By Stephanie Meloni, consultant

The Air Force has begun piloting agile methodology in some of its key programs, and we can expect to see this as a growing trend throughout the service and the rest of the Department of Defense, as agile methodology adoption picks up based on acquisition guidance.

The main theme of the AFCEA Montgomery IT Summit (MITS) was using agile development to help the Air Force make data-driven decisions. The service views its data as a strategic asset and leaders point to using data to facilitate decisions that will outsmart adversaries as part of the Third Offset Strategy.

The Program Executive Officer of the Business and Enterprise Systems (PEO BES) office, Rich Aldridge, kicked off the conference by speaking about the challenges that his organization faces when it comes to systems development, which has led the Air Force down the path of using agile development to counter cost, schedule and risk as a way forward.

Here are just a few key priorities the Air Force will be examining as it works to make its software systems more agile:

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Air Force Fine Tunes Its Cyber Policy

Stephanie Meloni_65x85cybersecurity_092816By Stephanie Meloni, Consultant

Two main themes emerged at the recent Air Force Information Technology and Cyberpower Conference (AFITC) that will affect future Air Force cyber activities: increased automation and further integration of cyber across all warfighting domains.

Air Force senior leaders gathered at AFITC in Alabama to discuss their vision for the future of cyber operations across the organization as the service evolves its cyber practices and discovers vulnerabilities in networks and weapon systems.

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3 Air Force IT Opportunities to Pursue

By Stephanie Meloni, Senior AnalystStephanie Meloni_65x85AF

If you listened to my Selling IT to the Air Force Webinar last week, you probably heard a recurring theme: Air Force is driving toward multi-domain operations. This means syncing operations between air, land, space, and cyber.

The good news is the service has the budget for it. The Air Force is actually one place in the Defense Department that’s had an increase in its FY17 IT budget request—3 percent higher from the FY16 enacted budget. There’s a jump in requested funding for both buckets of money—steady state (also known as OPEX) and DME (also known as CAPEX)—for acquisition of new capabilities, with about a $120 million jump for FY17.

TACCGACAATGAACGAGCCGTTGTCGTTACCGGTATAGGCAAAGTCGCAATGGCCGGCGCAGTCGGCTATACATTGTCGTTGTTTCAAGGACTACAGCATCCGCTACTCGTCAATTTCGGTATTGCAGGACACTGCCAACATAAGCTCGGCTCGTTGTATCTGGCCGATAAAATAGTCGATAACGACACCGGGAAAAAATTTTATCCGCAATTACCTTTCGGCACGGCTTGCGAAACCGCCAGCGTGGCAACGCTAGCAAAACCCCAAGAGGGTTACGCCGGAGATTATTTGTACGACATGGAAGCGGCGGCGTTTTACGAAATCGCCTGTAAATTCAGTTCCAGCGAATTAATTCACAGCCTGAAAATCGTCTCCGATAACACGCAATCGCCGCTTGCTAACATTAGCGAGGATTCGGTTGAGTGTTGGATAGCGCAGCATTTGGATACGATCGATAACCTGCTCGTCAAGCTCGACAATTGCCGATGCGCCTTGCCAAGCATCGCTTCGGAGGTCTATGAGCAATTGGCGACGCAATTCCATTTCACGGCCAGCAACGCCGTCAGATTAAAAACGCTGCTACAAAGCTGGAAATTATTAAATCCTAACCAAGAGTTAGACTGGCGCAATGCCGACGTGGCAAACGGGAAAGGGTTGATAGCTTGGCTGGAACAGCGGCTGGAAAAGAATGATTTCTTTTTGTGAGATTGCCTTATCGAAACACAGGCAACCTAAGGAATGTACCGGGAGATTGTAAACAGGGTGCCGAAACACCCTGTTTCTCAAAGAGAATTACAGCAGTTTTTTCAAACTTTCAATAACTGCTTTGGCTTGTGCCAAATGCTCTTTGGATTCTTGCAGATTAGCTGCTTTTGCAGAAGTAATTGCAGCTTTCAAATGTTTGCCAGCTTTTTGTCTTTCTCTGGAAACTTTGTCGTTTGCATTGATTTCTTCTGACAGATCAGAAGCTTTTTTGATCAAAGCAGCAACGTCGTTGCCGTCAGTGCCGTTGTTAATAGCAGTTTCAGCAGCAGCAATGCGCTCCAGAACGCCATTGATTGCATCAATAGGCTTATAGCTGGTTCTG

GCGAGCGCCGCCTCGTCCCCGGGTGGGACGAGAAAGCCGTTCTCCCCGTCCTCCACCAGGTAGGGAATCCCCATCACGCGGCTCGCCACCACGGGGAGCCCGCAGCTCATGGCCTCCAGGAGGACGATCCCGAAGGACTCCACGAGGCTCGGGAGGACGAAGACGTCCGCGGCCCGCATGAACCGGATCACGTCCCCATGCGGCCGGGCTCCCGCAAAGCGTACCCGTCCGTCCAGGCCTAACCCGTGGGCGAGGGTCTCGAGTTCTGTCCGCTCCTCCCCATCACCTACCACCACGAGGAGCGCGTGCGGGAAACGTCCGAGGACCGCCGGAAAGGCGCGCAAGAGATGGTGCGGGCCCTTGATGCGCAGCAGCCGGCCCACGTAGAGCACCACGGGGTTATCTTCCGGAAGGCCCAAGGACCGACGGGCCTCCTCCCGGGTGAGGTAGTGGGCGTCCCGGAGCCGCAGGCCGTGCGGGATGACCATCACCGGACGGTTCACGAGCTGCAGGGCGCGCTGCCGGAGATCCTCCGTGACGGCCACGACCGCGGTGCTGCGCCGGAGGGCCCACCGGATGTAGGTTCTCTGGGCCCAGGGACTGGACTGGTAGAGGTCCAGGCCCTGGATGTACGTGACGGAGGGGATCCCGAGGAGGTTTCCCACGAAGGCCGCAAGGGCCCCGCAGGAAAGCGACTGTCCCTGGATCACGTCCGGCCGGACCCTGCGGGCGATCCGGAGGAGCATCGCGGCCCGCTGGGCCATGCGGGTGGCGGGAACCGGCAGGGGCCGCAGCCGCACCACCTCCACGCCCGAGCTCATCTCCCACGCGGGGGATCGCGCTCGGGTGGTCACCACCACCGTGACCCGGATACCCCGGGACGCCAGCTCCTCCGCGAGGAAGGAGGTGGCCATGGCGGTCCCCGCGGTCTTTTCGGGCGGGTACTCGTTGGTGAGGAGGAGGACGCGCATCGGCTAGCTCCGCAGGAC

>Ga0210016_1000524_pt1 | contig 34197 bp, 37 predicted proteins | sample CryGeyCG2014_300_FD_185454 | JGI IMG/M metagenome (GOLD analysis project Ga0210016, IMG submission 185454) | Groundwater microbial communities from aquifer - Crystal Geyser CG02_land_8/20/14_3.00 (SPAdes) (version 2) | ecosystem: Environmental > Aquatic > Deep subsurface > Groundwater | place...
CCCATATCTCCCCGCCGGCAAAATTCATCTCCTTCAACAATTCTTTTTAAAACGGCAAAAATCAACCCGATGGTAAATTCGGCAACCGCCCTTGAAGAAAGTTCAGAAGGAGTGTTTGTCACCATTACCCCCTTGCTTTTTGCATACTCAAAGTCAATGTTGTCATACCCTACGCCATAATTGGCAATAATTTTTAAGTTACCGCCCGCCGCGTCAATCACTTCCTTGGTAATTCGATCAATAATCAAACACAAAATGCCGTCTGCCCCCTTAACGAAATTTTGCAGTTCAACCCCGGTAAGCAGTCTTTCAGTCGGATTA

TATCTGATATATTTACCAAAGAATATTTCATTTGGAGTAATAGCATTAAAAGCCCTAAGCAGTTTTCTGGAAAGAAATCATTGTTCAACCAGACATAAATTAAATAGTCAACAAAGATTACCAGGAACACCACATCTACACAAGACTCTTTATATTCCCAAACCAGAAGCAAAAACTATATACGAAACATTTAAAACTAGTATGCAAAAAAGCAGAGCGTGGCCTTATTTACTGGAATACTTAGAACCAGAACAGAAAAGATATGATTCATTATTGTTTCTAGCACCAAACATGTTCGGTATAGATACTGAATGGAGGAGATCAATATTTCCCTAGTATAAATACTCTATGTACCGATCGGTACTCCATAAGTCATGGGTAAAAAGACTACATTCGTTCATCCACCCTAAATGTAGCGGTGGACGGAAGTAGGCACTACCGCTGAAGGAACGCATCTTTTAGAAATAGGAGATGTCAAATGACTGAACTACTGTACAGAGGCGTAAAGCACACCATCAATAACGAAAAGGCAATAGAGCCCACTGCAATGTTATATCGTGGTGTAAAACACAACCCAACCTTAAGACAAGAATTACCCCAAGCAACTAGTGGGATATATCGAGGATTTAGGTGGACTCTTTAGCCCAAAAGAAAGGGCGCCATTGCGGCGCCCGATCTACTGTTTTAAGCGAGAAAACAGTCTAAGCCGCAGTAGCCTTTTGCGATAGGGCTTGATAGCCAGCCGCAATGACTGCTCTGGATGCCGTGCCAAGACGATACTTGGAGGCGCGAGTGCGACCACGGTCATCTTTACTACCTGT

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Future Operating Concept Creating Opportunities for Tech Companies

Air Force Graphic_240x138Stephanie Meloni_65x85By Stephanie Meloni, Senior Analyst

The Air Force is starting to shift IT priorities toward space, cyberspace, and C2ISR, which speaks to the service’s overall plan for future operations. The Air Force will want to achieve dominance across all domains in order to enable air superiority. This will be one of many topics covered during my one-hour Webinar on Air Force IT Sales Opportunities: Where to Aim High in FY17 on May 12.

The Air Force Future Operating Concept will depend on operating in a multi-domain environment. This means the Air Force wants to synchronize information coming from air, ground, intelligence, and especially cyberspace in order to get the full picture of what is happening across the warfighting domain.

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3 Ways Industry Can Help Government Cloud Adoption

Lloyd McCoy Jr.By Lloyd McCoy Jr., DOD Manager

If you attended our recent Cloud Briefing & GCloud Briefing 41216-3overnment Panel, you likely heard a recurring message from the federal leaders who spoke: They need help from industry.

Moving to the cloud has been a bigger challenge than expected as summed up by Office of the DOD CIO cloud lead Robert Vietmeyer, who spoke on our government panel: “This stuff is hard. Leadership is bought into your marketing pitch,” he told attendees, largely representing cloud providers. “We all want better, faster, cheaper. We just found it’s more difficult to get from where we are today to where we all want to be.”